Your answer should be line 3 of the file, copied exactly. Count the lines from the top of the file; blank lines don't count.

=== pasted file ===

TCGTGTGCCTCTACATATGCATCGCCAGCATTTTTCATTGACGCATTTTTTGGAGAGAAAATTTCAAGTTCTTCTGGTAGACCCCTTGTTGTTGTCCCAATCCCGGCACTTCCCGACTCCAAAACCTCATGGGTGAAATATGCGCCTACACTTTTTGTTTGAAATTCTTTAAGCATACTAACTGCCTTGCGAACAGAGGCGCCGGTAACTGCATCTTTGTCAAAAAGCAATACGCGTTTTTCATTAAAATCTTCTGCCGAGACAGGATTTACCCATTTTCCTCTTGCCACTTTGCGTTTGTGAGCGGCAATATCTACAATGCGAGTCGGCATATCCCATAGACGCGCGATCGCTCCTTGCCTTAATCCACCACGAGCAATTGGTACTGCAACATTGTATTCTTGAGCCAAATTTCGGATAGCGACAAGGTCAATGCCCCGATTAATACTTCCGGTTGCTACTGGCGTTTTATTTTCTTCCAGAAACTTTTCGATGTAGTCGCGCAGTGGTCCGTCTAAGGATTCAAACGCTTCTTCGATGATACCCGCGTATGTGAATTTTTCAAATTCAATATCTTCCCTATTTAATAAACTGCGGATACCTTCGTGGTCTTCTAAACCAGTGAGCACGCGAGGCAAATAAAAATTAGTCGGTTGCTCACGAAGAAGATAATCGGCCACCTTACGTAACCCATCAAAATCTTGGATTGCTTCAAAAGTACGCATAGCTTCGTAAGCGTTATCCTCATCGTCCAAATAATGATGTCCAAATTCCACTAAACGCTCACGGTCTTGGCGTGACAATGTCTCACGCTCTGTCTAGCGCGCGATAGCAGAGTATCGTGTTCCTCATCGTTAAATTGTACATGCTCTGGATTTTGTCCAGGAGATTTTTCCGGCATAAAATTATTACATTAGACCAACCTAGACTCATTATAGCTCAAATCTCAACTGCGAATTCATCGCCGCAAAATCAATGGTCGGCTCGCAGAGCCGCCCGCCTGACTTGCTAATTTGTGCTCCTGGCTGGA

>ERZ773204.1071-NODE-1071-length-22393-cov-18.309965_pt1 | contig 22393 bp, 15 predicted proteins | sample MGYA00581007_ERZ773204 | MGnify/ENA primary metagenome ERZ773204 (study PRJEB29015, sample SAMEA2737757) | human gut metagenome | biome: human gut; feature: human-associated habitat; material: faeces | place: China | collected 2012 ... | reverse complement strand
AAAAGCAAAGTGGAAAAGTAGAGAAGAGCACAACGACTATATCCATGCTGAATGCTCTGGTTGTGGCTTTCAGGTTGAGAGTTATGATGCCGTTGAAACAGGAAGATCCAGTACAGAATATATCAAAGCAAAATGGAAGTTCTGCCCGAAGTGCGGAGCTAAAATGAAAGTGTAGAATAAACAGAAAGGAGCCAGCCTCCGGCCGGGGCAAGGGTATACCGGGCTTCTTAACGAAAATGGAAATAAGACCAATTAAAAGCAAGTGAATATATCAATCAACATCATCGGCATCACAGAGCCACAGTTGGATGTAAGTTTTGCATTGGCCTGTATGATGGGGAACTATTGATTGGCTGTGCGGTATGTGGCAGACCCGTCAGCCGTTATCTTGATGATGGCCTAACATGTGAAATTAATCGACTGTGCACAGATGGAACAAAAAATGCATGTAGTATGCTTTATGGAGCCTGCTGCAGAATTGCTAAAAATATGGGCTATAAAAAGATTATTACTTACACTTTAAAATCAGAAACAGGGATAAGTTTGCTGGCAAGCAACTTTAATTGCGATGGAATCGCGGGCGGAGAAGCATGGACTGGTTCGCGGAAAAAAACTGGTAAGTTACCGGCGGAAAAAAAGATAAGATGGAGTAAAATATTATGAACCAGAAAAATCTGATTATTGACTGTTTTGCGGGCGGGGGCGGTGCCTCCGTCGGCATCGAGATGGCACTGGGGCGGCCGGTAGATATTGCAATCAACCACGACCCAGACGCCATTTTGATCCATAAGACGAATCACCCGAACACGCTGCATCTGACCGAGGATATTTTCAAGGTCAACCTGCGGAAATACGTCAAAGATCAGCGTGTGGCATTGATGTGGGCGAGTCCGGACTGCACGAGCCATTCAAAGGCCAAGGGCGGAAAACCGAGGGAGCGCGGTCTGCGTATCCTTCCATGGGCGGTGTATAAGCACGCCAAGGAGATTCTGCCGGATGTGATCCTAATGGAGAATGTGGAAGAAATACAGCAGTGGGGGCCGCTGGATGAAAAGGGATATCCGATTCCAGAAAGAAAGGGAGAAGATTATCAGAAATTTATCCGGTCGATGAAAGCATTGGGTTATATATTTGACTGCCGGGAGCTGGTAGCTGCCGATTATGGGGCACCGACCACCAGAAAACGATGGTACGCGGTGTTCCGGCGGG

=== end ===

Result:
AAAAGCAAAGTGGAAAAGTAGAGAAGAGCACAACGACTATATCCATGCTGAATGCTCTGGTTGTGGCTTTCAGGTTGAGAGTTATGATGCCGTTGAAACAGGAAGATCCAGTACAGAATATATCAAAGCAAAATGGAAGTTCTGCCCGAAGTGCGGAGCTAAAATGAAAGTGTAGAATAAACAGAAAGGAGCCAGCCTCCGGCCGGGGCAAGGGTATACCGGGCTTCTTAACGAAAATGGAAATAAGACCAATTAAAAGCAAGTGAATATATCAATCAACATCATCGGCATCACAGAGCCACAGTTGGATGTAAGTTTTGCATTGGCCTGTATGATGGGGAACTATTGATTGGCTGTGCGGTATGTGGCAGACCCGTCAGCCGTTATCTTGATGATGGCCTAACATGTGAAATTAATCGACTGTGCACAGATGGAACAAAAAATGCATGTAGTATGCTTTATGGAGCCTGCTGCAGAATTGCTAAAAATATGGGCTATAAAAAGATTATTACTTACACTTTAAAATCAGAAACAGGGATAAGTTTGCTGGCAAGCAACTTTAATTGCGATGGAATCGCGGGCGGAGAAGCATGGACTGGTTCGCGGAAAAAAACTGGTAAGTTACCGGCGGAAAAAAAGATAAGATGGAGTAAAATATTATGAACCAGAAAAATCTGATTATTGACTGTTTTGCGGGCGGGGGCGGTGCCTCCGTCGGCATCGAGATGGCACTGGGGCGGCCGGTAGATATTGCAATCAACCACGACCCAGACGCCATTTTGATCCATAAGACGAATCACCCGAACACGCTGCATCTGACCGAGGATATTTTCAAGGTCAACCTGCGGAAATACGTCAAAGATCAGCGTGTGGCATTGATGTGGGCGAGTCCGGACTGCACGAGCCATTCAAAGGCCAAGGGCGGAAAACCGAGGGAGCGCGGTCTGCGTATCCTTCCATGGGCGGTGTATAAGCACGCCAAGGAGATTCTGCCGGATGTGATCCTAATGGAGAATGTGGAAGAAATACAGCAGTGGGGGCCGCTGGATGAAAAGGGATATCCGATTCCAGAAAGAAAGGGAGAAGATTATCAGAAATTTATCCGGTCGATGAAAGCATTGGGTTATATATTTGACTGCCGGGAGCTGGTAGCTGCCGATTATGGGGCACCGACCACCAGAAAACGATGGTACGCGGTGTTCCGGCGGG